Europa and Enceladus are thought to have an ocean of liquid water beneath their surface in contact with mineral-rich rock, and may have the 3 ingredients needed for life as we know it: liquid water, essential chemical elements for biological processes, and sources of energy that could be used by living things.

NASA’s Cassini mission has revealed Enceladus as an active world of icy geysers. Recent research suggests it may have hydrothermal activity on its ocean floor, an environment potentially suitable for living organisms.

NASA spacecraft have also found signs of water in permanently shadowed craters on Mercury and our moon, which hold a record of icy impacts across the ages like cryogenic keepsakes.

While our solar system may seem drenched in some places, others seem to have lost large amounts of water.

On Mars, NASA spacecraft have found clear evidence that the Red Planet had water on its surface for long periods in the distant past. NASA’s Curiosity Mars Rover discovered an ancient streambed that existed amidst conditions favorable for life as we know it.

More recently, NASA scientists using ground-based telescopes were able to estimate the amount of water Mars has lost over the eons. They concluded the planet once had enough liquid water to form an ocean occupying almost half of Mars’ northern hemisphere, in some regions reaching depths greater than a mile (1.6 kilometers).

But where did the water go?

It’s clear some of it is in the Martian polar ice caps and below the surface. We also think much of Mars’ early atmosphere was stripped away by the wind of charged particles that streams from the sun, causing the planet to dry out. NASA’s MAVEN mission is hard at work following this lead from its orbit around Mars.

The story of how Mars dried out is intimately connected to how the Red Planet’s atmosphere interacts with the solar wind. Data from the agency’s solar missions — including STEREO,

Solar Dynamics Observatory and the planned Solar Probe Plus — are vital to helping us better understand what happened.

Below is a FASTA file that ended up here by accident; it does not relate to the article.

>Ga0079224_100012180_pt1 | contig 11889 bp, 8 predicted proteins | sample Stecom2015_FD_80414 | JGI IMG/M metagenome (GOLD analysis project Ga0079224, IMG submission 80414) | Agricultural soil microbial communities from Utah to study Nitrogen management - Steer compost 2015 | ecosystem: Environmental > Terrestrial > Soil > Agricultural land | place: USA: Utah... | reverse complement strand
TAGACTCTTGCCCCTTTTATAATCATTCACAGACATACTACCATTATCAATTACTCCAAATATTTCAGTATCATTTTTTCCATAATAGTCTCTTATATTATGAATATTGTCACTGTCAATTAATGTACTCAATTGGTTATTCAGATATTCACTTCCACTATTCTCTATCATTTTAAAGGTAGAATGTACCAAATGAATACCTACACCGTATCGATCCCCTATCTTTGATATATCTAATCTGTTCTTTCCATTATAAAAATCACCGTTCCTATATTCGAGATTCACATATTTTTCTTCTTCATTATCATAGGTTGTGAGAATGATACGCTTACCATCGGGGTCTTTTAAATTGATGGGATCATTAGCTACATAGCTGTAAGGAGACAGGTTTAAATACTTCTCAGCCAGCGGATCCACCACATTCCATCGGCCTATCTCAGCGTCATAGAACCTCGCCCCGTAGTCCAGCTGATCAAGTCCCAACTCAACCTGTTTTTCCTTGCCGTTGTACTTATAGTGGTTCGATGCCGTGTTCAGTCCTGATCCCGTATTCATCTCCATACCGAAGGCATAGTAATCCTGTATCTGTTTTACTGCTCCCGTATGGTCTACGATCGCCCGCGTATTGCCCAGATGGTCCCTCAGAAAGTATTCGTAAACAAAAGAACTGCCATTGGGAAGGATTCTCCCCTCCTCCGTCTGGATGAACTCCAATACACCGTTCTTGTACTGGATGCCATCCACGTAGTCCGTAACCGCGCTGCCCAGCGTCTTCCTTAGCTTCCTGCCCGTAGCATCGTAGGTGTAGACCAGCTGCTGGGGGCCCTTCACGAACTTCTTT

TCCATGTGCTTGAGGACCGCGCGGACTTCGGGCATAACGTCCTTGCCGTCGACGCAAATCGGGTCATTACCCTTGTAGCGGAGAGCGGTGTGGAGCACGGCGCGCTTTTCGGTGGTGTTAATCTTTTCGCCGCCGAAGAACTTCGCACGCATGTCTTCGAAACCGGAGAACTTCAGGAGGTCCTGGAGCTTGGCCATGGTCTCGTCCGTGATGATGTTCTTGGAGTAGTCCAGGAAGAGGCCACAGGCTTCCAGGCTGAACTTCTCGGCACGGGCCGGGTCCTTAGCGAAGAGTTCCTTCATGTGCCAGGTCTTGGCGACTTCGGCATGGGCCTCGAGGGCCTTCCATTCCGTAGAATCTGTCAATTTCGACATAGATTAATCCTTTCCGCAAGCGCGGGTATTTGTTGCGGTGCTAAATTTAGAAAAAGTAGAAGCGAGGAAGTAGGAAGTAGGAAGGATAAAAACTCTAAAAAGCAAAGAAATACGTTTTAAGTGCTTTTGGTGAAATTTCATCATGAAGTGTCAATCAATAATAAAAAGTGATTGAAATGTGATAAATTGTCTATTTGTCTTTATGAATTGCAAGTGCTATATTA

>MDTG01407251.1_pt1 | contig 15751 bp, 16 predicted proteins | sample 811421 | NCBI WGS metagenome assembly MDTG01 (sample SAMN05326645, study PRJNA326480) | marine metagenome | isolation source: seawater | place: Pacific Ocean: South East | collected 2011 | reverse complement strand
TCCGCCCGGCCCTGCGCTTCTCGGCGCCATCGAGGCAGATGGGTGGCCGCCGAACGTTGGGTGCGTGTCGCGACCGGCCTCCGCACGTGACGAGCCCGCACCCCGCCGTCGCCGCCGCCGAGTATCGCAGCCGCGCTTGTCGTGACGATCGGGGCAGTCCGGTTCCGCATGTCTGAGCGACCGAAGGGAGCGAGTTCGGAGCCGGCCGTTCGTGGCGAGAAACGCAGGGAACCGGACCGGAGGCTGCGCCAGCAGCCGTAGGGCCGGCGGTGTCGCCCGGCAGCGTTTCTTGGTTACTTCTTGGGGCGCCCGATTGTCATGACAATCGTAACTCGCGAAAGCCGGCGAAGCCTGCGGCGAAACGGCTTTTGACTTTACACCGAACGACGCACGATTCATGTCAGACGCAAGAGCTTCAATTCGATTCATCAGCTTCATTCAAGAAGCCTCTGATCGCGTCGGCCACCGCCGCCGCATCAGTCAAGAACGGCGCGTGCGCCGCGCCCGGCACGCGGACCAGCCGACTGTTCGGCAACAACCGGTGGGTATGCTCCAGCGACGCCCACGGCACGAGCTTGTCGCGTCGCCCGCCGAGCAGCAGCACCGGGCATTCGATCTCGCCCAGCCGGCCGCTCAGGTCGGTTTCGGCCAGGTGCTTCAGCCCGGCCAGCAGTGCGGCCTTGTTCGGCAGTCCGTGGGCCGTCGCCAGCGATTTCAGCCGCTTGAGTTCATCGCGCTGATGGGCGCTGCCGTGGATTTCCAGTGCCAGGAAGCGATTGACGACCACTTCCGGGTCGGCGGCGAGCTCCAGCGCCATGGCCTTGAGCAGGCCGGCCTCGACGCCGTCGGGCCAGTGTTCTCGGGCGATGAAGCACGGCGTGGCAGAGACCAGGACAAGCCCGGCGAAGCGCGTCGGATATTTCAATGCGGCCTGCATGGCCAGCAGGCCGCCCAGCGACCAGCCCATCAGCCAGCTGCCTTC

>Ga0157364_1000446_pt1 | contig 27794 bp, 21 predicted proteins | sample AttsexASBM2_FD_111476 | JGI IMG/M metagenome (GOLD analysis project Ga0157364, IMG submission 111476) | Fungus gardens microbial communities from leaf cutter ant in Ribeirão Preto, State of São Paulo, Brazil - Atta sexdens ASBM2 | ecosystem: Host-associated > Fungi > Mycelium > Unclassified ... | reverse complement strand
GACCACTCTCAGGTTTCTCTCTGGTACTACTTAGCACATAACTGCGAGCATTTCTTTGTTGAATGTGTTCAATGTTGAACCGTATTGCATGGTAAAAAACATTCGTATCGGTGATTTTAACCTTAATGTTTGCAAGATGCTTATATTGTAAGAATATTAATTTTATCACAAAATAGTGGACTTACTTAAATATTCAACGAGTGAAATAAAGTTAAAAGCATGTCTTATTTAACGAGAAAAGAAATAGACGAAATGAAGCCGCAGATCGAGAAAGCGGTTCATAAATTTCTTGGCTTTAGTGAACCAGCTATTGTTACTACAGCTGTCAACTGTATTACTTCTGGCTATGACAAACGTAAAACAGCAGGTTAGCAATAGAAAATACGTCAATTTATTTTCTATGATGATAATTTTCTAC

Understanding the distribution of water in our solar system tells us a great deal about how the planets, moons, comets and other bodies formed 4.5 billion years ago from the disk of gas and dust that surrounded our sun.

The space closer to the sun was hotter and drier than the space farther from the sun, which was cold enough for water to condense. The dividing line, called the “frost line,” sat around Jupiter’s present-day orbit.

Even today, this is the approximate distance from the sun at which the ice on most comets begins to melt and become “active.” Their brilliant spray releases water ice, vapor, dust and other chemicals, which are thought to form the bedrock of most worlds of the frigid outer solar system.

Scientists think it was too hot in the solar system’s early days for water to condense into liquid or ice on the inner planets, so it had to be delivered — possibly by comets and water-bearing asteroids.

NASA’s Dawn mission is currently studying Ceres, which is the largest body in the asteroid belt between Mars and Jupiter. Researchers think Ceres might have a water-rich composition similar to some of the bodies that brought water to the three rocky, inner planets, including Earth.